Thursday, April 24, 2014

Cloud Cavu

Today's adventure takes us to the Mt. Hood Avenue MAX station, the last Red Line station before the airport. It's part of the Cascade Station retail area, and it looks like your basic suburban MAX station, with a full set of recent-vintage big box stores, and the traditional something-on-a-post sculpture, which we'll get to in just a moment.

Today's Cascade Station is not really what the city hoped would happen here. Other than the jets overhead, it looks exactly like a retail center in Tualatin or Vancouver or (shudder) Seattle. But it's not like swanky condo towers were feasible (or even legal) this close to the airport, and condo towers are normally Portland's one-size-fits-all prescription for everything everywhere. The city didn't have a creative plan B for the land, so national big boxes and chain restaurants filled the void.

An additional factor driving this is Oregon's lack of a state sales tax, which pulls Washington shoppers across the Glenn Jackson Bridge in search of deals. For whatever reason, Washingtonians seem to be mad for big national chains, so the Oregon sides of both the Glenn Jackson and Interstate bridges have turned into outposts of retail suburbia within Portland city limits. The only local businesses in the area seem to be video poker cafes, another inexplicable thing Washingtonians can't seem to get enough of. On the flip side, Washington lets you walk into a grocery store and buy Sudafed, a jug of vodka, and a crate of fireworks, and you can legally pump your own gas while you're up there. Supposedly they'll even have legal cannabis stores in a few months, though the date keeps getting delayed. So, six of one, half a dozen of the other, I guess.

But I digress. We're here in pseudo-suburbia to visit Cloud Cavu, the art I breezed right past in the first paragraph. TriMet's Red Line art guide describes it:

Designed and fabricated by rhiza A+ D, "Cloud Cavu" was the result of a public and private partnership involving TriMet, the Portland Development Commission, Summit Group and the Port of Portland. "C.a.v.u." is an aviation term meaning ceiling and visibility unlimited. The sculpture was inspired by the experience of arriving and departing by plane through Portland's winter cloud-filled sky.

The something-on-a-post design I mentioned earlier is common along the Green and Yellow MAX lines; I think the reasoning is that the art's harder to vandalize this way. This is probably one of the better ones, as far as these things go; it picks a single theme and runs with it, instead of trying to embody the whole Wikipedia article about the surrounding neighborhood like many of them do. It probably helped that there was no surrounding neighborhood when the MAX station went in, but hey. It does remind me a little of the folding cardboard dividers that come in boxes of beer or wine bottles, not that there's anything wrong with that. Anyway, for more info, here's the design firm's page about Cloud Cavu, which has more photos of it, and the Port of Portland's press release about it when it went in.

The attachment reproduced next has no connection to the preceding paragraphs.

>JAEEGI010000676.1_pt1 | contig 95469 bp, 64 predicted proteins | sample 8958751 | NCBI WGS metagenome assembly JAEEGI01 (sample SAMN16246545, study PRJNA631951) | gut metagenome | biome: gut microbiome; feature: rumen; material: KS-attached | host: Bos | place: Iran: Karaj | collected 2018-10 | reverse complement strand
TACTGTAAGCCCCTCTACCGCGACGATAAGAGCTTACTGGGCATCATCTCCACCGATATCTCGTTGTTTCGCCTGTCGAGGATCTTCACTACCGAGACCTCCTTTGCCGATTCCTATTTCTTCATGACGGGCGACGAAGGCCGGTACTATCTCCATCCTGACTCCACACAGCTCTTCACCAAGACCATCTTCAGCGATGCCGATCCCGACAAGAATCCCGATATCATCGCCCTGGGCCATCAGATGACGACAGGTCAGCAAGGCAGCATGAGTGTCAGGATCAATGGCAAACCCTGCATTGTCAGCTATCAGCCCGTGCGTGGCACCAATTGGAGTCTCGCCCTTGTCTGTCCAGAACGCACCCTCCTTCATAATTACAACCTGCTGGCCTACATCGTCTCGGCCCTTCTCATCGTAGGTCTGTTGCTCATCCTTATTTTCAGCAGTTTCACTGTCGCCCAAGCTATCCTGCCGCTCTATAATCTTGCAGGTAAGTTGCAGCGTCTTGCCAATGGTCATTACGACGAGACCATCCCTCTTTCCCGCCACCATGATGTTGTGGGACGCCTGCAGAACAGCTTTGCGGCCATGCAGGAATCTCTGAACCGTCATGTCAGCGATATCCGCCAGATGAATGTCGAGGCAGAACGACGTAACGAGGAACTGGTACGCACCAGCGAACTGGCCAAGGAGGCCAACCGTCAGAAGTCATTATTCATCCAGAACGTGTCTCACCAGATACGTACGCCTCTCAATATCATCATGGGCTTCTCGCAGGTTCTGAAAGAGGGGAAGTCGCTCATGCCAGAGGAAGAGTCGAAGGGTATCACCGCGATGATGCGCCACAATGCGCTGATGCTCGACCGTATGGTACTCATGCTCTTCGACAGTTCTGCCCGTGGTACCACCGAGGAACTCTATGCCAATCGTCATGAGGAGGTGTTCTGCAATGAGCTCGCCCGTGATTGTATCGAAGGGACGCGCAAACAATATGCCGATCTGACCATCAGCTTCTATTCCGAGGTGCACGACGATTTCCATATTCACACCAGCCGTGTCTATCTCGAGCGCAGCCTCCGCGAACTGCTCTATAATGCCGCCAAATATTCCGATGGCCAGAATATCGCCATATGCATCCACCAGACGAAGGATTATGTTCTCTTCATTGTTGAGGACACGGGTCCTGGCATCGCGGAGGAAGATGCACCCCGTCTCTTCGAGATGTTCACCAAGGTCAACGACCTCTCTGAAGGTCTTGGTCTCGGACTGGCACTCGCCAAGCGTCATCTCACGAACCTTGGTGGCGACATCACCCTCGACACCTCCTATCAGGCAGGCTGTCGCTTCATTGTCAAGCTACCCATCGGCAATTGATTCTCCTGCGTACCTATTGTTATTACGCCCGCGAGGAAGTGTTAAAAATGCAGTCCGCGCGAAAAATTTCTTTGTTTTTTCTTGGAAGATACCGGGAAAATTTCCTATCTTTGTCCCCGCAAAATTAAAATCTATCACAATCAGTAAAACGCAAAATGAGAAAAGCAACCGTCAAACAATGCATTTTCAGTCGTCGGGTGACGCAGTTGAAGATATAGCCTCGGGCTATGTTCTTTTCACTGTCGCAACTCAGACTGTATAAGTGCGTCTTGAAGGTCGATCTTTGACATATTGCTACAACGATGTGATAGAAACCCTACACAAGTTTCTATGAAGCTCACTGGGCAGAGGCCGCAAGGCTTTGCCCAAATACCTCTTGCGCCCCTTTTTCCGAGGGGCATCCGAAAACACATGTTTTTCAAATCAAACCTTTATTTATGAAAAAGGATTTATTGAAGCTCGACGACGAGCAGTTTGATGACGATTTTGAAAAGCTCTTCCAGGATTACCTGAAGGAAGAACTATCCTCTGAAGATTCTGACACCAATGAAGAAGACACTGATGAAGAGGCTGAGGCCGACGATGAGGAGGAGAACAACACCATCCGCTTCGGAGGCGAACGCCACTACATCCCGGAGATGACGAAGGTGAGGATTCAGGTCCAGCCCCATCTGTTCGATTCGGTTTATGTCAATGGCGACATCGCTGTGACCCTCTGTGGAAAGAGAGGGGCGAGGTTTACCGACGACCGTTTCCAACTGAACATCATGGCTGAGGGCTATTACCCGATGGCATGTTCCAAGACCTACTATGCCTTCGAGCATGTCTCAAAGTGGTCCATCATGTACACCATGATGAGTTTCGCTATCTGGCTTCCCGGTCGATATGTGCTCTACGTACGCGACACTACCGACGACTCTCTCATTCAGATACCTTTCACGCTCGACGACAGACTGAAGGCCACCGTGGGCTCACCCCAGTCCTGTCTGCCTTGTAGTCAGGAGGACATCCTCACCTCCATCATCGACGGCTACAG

Flying out on a grim winter day (the inspiration for Cloud Cavu) is an experience worthy of a sculpture or two. Imagine: It's cold, grey, dreary, probably raining outside. But it's suddenly not so bad, because you're leaving on a jet plane. The plane takes off, the raindrops covering your window are blown dry by the wind, and the ground quickly falls away. Winter clouds hug the ground tightly, so you reach the cloud deck in no time at all. You're in for a few minutes of dense fog and mild turbulence as the plane climbs through the clouds. And then, quite suddenly, you're through. The sun shines brightly in the deep blue sky, and a sea of misty cloud tops stretches to the horizon. You know everyone down below is getting rained on, and they're complaining they haven't seen the sun in months. That was you just this morning, in fact, but that now seems long ago and far away. You see a few contrails off to the side, other planes full of other people who are in on the secret. The plane turns, and there's the top of Mt. Hood, poking up through the clouds. (This doesn't always happen, but it can, so you might as well imagine it this way.). You stare out the window for a while, then someone comes by with a cart and brings you a coffee or a merlot mini-bottle. The whole thing is like magic, and it never gets old.

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